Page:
However, these are all technical obstacles that can be overcome with good will and adequate financial resources. The main obstacle remains political concerns, especially regarding a risk of escalation. A position of NATO member states is clear and difficult to argue with – Ukraine should be supported, but a fundamental goal of all member states and NATO itself is to avoid dragging the Alliance into a war. An argument about depleting NATO’s modest stockpiles of aircraft, which may be crucial in the near future, is also difficult to ignore. A key issue in this regard is a clear position of the White House. In January 2023, President Joe Biden “ruled out sending fighter jets”. In this situation, it is difficult to be optimistic about France’s political declaration of readiness to send its aircraft to Ukraine – earlier Paris “has not ruled out”[19] sending its LECLERC tanks to Ukraine, but it did not happen in the end. It was just a hollow political gesture. This makes a scenario of transferring combat aircraft unlikely. Nevertheless, not long ago, a transfer of any tanks by the West seemed unthinkable too – yet it happened and, hopefully, will continue.


  1. Supporting Ukraine by transferring ex-Soviet aircraft (including spare parts), which Ukraine knows already. Such aircraft are still possessed by some NATO member states, but they can be also found worldwide. Both NATO and the European Union should actively work to acquire both aircraft and associated spare parts and then transfer them to Ukraine.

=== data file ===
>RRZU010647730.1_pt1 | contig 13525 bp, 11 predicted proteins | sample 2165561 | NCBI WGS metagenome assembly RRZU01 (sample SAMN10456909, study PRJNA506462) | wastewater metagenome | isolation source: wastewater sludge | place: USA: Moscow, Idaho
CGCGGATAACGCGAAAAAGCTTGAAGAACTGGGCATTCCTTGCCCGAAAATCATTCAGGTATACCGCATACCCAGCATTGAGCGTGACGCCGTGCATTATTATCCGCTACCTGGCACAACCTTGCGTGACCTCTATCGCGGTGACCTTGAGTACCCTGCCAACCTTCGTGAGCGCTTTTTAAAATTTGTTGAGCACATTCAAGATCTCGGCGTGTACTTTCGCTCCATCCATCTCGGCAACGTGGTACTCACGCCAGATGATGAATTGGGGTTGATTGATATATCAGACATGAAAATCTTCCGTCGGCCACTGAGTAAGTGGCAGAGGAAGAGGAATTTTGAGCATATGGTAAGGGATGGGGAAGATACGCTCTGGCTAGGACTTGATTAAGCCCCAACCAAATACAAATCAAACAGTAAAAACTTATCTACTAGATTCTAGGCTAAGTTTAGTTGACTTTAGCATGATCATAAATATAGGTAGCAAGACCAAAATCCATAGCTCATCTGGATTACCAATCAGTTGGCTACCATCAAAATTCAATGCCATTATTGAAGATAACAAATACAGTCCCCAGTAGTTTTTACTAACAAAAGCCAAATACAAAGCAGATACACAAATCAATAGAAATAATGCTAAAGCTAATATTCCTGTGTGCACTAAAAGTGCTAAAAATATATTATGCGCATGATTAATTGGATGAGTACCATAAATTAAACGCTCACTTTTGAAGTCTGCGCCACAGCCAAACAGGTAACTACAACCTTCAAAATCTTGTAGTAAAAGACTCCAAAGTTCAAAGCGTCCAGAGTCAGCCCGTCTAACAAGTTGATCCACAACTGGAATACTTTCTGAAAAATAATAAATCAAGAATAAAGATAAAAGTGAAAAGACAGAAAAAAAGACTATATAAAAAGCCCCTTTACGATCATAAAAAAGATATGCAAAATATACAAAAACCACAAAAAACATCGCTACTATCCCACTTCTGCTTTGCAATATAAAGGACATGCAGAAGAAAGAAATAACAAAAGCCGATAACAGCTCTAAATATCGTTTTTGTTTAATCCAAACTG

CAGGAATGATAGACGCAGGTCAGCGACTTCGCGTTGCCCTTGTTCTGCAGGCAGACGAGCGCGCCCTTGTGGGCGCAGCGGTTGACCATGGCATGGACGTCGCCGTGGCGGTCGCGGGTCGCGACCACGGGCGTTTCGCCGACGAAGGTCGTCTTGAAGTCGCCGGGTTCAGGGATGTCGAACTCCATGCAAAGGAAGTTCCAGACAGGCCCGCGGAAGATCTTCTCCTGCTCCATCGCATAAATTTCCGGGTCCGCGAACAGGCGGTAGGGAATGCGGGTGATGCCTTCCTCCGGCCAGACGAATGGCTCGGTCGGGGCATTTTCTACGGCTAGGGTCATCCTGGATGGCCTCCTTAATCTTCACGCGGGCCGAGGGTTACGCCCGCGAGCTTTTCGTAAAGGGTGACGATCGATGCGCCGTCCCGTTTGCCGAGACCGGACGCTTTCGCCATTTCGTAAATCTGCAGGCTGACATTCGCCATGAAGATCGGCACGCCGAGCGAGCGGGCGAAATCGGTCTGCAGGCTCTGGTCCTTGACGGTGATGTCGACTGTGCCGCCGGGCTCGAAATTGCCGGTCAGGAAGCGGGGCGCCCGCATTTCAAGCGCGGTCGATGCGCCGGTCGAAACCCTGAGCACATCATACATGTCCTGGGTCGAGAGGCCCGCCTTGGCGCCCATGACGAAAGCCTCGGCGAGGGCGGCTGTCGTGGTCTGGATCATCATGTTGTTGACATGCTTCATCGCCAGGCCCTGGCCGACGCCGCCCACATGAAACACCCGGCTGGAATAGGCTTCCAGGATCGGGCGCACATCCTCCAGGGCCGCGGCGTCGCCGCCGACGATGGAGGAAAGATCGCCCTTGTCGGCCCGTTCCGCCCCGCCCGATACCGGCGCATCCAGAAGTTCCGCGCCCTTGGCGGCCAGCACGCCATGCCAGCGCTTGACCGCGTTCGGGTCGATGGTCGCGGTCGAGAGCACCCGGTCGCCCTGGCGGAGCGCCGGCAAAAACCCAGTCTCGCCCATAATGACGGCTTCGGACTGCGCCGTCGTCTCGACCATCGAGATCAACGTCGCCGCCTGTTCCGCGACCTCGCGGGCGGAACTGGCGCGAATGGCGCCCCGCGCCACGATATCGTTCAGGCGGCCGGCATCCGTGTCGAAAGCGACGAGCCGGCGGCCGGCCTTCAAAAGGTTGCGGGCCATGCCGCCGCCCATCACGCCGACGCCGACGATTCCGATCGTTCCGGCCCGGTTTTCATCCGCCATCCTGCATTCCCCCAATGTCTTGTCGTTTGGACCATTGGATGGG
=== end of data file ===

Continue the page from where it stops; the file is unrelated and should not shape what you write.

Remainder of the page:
2. Supporting Ukraine by delivering helicopters, which can provide valuable support to infantry. An initiative of Croatia, which reportedly is willing to donate 12 x Mi-8 MTVs and 2 x Mi-8Ts from its own stocks,[20] can serve as an example. As with combat aircraft, the European Union and NATO should play an active role in this case.
  3. In both cases (i.e. aircraft and helicopters), both organisations should actively assist particular partner countries in Central and Eastern Europe in modernising their repair and production capabilities.
  4. Regardless of a current situation and low likelihood of deliveries, training of Ukrainian pilots should begin so that they can become familiar with Western systems, standards, and doctrines. Ukraine is said to have at least 50 pilots who could start training immediately. The same applies to ground crew and support personnel – training should start as soon as possible.

Author: dr Robert Czulda, Resident Fellow, Casimir Pulaski Foundation

Supported by a grant from the Open Society Initiative for Europe within the Open Society Foundations

Download the full article in PDF

[1] „Ukraine ‘needs up to 200 multipurpose aircraft, F-16 most likely candidate to replace Soviet-era jets’”, Yahoo! News, January 31, 2023, https://news.yahoo.com/ukraine-needs-200-multipurpose-aircraft-121300234.html.